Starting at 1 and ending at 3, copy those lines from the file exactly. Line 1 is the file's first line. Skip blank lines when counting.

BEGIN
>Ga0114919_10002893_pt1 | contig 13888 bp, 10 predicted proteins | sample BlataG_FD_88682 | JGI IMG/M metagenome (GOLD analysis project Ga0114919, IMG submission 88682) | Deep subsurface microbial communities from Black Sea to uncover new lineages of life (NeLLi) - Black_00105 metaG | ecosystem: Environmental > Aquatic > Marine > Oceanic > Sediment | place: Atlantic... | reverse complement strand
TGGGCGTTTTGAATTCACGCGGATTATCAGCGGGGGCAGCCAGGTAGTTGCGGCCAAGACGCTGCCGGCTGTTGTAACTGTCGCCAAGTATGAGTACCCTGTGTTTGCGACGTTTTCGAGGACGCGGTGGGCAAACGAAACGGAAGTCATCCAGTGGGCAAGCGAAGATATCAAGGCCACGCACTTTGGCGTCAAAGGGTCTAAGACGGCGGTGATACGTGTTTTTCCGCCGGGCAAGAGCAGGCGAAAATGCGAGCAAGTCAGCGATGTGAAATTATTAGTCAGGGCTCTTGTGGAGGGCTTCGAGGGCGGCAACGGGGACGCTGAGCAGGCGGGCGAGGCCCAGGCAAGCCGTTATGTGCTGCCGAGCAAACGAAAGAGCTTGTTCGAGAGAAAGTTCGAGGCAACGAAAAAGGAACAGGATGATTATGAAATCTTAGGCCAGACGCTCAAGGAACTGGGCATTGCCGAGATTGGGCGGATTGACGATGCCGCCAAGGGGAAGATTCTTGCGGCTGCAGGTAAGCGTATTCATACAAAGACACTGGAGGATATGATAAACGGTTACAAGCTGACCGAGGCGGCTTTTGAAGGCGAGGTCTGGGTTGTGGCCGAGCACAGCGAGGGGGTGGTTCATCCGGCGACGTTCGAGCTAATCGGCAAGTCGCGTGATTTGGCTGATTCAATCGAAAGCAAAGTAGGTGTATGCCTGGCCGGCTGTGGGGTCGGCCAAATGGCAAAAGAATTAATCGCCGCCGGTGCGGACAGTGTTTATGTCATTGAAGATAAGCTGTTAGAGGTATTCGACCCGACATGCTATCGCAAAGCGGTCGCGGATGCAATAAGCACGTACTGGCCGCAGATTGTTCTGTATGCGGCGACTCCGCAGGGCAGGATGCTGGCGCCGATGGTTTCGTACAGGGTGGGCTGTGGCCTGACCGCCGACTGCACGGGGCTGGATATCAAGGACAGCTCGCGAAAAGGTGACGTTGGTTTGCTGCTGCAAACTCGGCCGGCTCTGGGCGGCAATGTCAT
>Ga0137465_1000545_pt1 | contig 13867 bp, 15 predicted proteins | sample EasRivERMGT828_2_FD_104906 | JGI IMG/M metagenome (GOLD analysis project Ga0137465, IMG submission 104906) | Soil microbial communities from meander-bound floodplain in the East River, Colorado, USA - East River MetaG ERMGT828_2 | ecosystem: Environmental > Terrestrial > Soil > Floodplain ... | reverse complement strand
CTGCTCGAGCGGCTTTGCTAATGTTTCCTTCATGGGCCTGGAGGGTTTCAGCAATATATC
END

>Ga0114919_10002893_pt1 | contig 13888 bp, 10 predicted proteins | sample BlataG_FD_88682 | JGI IMG/M metagenome (GOLD analysis project Ga0114919, IMG submission 88682) | Deep subsurface microbial communities from Black Sea to uncover new lineages of life (NeLLi) - Black_00105 metaG | ecosystem: Environmental > Aquatic > Marine > Oceanic > Sediment | place: Atlantic... | reverse complement strand
TGGGCGTTTTGAATTCACGCGGATTATCAGCGGGGGCAGCCAGGTAGTTGCGGCCAAGACGCTGCCGGCTGTTGTAACTGTCGCCAAGTATGAGTACCCTGTGTTTGCGACGTTTTCGAGGACGCGGTGGGCAAACGAAACGGAAGTCATCCAGTGGGCAAGCGAAGATATCAAGGCCACGCACTTTGGCGTCAAAGGGTCTAAGACGGCGGTGATACGTGTTTTTCCGCCGGGCAAGAGCAGGCGAAAATGCGAGCAAGTCAGCGATGTGAAATTATTAGTCAGGGCTCTTGTGGAGGGCTTCGAGGGCGGCAACGGGGACGCTGAGCAGGCGGGCGAGGCCCAGGCAAGCCGTTATGTGCTGCCGAGCAAACGAAAGAGCTTGTTCGAGAGAAAGTTCGAGGCAACGAAAAAGGAACAGGATGATTATGAAATCTTAGGCCAGACGCTCAAGGAACTGGGCATTGCCGAGATTGGGCGGATTGACGATGCCGCCAAGGGGAAGATTCTTGCGGCTGCAGGTAAGCGTATTCATACAAAGACACTGGAGGATATGATAAACGGTTACAAGCTGACCGAGGCGGCTTTTGAAGGCGAGGTCTGGGTTGTGGCCGAGCACAGCGAGGGGGTGGTTCATCCGGCGACGTTCGAGCTAATCGGCAAGTCGCGTGATTTGGCTGATTCAATCGAAAGCAAAGTAGGTGTATGCCTGGCCGGCTGTGGGGTCGGCCAAATGGCAAAAGAATTAATCGCCGCCGGTGCGGACAGTGTTTATGTCATTGAAGATAAGCTGTTAGAGGTATTCGACCCGACATGCTATCGCAAAGCGGTCGCGGATGCAATAAGCACGTACTGGCCGCAGATTGTTCTGTATGCGGCGACTCCGCAGGGCAGGATGCTGGCGCCGATGGTTTCGTACAGGGTGGGCTGTGGCCTGACCGCCGACTGCACGGGGCTGGATATCAAGGACAGCTCGCGAAAAGGTGACGTTGGTTTGCTGCTGCAAACTCGGCCGGCTCTGGGCGGCAATGTCAT
>Ga0137465_1000545_pt1 | contig 13867 bp, 15 predicted proteins | sample EasRivERMGT828_2_FD_104906 | JGI IMG/M metagenome (GOLD analysis project Ga0137465, IMG submission 104906) | Soil microbial communities from meander-bound floodplain in the East River, Colorado, USA - East River MetaG ERMGT828_2 | ecosystem: Environmental > Terrestrial > Soil > Floodplain ... | reverse complement strand